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Tesla's 2016 tally shows vehicle deliveries fell short of target

Forbes logo Forbes 3/01/2017 Alan Ohnsman, Forbes Staff

© Visitors check out a Tesla 90D electric car at the Motor Show 2016 in Essen, Germany. (AP Photo/Mart...

Tesla had its best year to date in terms of production and deliveries of premium electric vehicles in 2016, yet the company led by billionaire tech industrialist Elon Musk fell short of its annual volume goals owing to changes in vehicle hardware.

The California-based maker of clean transportation and energy products built 24,882 Model S sedans and Model X SUVs in the fourth quarter and a total of 83,922 vehicles last year, up 64% from 2015, Tesla said in a statement. Yet deliveries in the quarter were an estimated 22,000 units, based on a preliminary review, below a target of at least 25,000 for that period. Likewise, full-year deliveries came in at an estimated 76,230, which was below the lower end of Tesla’s target for 2016 of at least 80,000 deliveries of its namesake vehicles.

While the company cautioned that the final figure could be a bit higher when full-year financial results are released, it conceded that production challenges related to the adoption of new hardware for its semi-automated Autopilot driving system affected manufacturing operations in the fourth-quarter. The change announced in October included the addition of multiple cameras, radar and sonar sensors, and a new high-powered computer that Musk said would allow Teslas to soon be able to operate in full autonomous mode.

“Q4 vehicle production was weighted more heavily towards the end of the quarter than we had originally planned,” Tesla said. “We were ultimately able to recover and hit our production goal, but the delay in production resulted in challenges that impacted quarterly deliveries, including, among other things, cars missing shipping cutoffs for Europe and Asia.”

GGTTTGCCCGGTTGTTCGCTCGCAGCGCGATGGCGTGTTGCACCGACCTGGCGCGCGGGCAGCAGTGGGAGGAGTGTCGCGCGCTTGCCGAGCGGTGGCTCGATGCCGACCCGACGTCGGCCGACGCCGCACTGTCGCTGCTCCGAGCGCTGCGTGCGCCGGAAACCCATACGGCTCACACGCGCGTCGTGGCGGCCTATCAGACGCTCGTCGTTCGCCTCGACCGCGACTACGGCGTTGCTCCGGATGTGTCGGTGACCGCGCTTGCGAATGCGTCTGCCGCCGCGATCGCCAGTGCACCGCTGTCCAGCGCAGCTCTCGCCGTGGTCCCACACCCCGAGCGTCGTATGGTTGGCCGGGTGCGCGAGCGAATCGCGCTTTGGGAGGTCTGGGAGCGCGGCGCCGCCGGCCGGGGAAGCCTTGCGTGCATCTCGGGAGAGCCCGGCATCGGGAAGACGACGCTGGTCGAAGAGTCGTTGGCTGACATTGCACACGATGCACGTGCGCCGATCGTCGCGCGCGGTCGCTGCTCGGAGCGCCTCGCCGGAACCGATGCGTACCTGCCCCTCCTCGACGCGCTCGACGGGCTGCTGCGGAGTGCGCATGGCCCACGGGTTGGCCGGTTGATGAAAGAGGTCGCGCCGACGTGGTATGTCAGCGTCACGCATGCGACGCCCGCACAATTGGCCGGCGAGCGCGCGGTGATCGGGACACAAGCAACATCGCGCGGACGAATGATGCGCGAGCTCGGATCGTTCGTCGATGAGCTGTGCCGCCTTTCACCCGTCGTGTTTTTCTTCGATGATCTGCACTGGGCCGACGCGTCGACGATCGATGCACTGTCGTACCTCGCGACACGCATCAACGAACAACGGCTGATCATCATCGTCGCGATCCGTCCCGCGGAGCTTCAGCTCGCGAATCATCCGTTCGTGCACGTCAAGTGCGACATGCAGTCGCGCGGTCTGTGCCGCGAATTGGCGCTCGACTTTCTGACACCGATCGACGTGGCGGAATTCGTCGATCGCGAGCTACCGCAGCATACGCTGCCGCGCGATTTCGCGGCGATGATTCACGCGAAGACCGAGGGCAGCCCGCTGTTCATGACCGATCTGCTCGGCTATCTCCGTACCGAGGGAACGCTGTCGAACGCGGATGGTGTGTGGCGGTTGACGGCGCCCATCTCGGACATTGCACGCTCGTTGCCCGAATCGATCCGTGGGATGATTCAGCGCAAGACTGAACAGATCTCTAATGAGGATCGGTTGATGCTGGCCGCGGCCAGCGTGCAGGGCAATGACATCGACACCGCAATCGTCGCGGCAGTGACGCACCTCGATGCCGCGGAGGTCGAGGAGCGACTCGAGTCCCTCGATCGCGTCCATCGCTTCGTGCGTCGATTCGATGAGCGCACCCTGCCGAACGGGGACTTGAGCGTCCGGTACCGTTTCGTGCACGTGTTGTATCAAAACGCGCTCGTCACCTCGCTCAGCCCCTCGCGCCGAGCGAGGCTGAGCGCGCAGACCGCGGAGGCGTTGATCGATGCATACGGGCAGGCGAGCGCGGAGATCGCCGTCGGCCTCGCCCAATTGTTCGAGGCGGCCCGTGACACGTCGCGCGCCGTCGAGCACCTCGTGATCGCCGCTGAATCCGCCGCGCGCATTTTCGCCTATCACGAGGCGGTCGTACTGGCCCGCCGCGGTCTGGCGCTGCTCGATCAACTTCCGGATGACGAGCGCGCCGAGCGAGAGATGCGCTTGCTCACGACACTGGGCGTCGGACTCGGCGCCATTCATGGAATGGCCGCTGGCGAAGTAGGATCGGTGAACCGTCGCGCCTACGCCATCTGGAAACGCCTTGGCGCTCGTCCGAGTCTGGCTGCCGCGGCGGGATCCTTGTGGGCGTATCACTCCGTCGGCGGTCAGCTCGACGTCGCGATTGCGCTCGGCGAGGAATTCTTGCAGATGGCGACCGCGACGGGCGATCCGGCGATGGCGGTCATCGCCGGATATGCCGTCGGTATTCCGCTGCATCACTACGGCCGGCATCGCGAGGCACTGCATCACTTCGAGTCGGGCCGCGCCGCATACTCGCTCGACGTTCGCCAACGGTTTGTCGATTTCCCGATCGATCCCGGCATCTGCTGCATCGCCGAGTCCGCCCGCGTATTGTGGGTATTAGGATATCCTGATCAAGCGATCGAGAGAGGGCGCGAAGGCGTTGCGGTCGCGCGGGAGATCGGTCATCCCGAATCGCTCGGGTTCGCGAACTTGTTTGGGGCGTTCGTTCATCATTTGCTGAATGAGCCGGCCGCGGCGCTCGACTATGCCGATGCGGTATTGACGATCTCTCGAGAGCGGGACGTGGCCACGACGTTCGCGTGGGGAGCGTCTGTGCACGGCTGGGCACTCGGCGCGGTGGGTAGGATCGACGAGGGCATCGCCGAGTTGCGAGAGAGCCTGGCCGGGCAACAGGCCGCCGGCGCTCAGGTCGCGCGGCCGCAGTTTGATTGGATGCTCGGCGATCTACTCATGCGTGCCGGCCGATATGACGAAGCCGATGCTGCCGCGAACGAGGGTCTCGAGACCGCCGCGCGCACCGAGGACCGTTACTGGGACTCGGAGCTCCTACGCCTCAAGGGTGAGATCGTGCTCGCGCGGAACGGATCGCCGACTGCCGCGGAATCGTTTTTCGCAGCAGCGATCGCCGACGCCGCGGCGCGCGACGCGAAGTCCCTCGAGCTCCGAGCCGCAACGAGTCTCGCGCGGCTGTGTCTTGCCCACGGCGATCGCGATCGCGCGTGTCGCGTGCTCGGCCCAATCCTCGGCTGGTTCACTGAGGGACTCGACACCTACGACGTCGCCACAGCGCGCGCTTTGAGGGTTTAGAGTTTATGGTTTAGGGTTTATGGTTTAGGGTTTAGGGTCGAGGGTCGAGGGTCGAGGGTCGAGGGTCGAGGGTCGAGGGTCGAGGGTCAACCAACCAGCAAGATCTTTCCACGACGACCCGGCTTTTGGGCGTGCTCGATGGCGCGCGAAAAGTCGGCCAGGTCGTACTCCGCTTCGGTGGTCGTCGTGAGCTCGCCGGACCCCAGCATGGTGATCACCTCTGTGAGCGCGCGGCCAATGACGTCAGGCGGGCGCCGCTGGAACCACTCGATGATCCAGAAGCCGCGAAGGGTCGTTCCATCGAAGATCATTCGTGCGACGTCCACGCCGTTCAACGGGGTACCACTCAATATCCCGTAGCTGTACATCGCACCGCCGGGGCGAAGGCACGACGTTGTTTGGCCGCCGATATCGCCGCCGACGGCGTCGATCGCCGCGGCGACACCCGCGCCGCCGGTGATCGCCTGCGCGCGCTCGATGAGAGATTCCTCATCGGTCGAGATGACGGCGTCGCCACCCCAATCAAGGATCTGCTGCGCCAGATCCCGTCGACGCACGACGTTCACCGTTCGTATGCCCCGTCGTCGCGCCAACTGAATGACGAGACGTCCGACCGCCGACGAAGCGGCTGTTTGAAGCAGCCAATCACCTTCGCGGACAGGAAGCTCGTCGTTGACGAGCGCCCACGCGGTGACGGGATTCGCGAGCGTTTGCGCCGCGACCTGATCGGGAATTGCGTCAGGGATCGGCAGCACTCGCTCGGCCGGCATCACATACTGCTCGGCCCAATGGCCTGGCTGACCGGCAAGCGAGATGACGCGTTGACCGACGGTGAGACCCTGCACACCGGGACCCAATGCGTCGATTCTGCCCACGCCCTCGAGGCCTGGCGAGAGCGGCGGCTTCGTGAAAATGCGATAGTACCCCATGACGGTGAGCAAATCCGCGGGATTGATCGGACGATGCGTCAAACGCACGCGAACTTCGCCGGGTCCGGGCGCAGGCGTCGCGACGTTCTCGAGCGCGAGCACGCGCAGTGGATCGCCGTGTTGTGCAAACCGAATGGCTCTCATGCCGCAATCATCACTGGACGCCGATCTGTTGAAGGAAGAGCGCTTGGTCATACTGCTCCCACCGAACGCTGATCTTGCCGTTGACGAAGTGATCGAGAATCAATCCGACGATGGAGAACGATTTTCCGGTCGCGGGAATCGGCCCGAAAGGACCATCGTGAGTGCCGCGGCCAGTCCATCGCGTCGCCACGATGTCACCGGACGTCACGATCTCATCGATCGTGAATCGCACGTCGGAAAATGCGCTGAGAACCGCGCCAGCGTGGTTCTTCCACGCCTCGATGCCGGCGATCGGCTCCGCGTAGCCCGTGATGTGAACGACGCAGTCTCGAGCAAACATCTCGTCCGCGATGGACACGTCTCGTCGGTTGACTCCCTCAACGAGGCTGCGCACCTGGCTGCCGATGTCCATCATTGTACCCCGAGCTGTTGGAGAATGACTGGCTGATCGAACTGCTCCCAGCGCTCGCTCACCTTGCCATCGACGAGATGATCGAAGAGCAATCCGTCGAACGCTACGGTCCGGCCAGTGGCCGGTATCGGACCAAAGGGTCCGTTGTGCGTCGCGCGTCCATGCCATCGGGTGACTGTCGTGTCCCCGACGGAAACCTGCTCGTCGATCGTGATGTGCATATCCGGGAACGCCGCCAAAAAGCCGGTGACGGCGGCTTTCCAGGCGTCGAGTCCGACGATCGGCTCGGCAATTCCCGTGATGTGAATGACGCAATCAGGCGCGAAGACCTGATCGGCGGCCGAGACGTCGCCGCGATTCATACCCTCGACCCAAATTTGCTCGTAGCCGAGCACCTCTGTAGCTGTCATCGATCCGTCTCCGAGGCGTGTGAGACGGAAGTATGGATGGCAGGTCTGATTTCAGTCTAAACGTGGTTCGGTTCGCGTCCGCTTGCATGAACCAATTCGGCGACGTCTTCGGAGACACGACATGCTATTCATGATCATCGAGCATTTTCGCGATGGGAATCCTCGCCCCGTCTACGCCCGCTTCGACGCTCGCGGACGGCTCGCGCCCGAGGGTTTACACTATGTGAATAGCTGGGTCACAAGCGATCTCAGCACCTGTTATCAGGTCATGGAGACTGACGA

By the company’s count, about 6,450 vehicles were still in transit to customers when the quarter ended, and thus couldn’t be added to its full-year tally. Because Tesla sells vehicles directly to individual customers, the company doesn’t count a sale as a delivery until the buyer takes possession.

The shortfall comes after Tesla moved forward with its $2 billion acquisition of solar power provider SolarCity, following shareholder approval in November, and as it prepares to ramp up production of batteries at its Gigafactory in Nevada this year.

Musk has promised to start building and delivering Tesla’s first mass-market vehicle, the Model 3 sedan, by the end of 2017 and ramp up sales of solar roofs and battery packs for home and business power storage. Last year, nearly Tesla got nearly 400,000 reservations for the new model, which is to have a base price near $35,000.

While Tesla has delayed new debt or stock sales to raise capital to accelerate production of vehicles and power products, Barclays analyst Brian Johnson estimates such a move is coming soon. “In our model we assume a $1.5 billion equity raise” in the first quarter of 2017, Johnson said in a research report this week. He also expects the company to miss its target of delivering Model 3s by year end.

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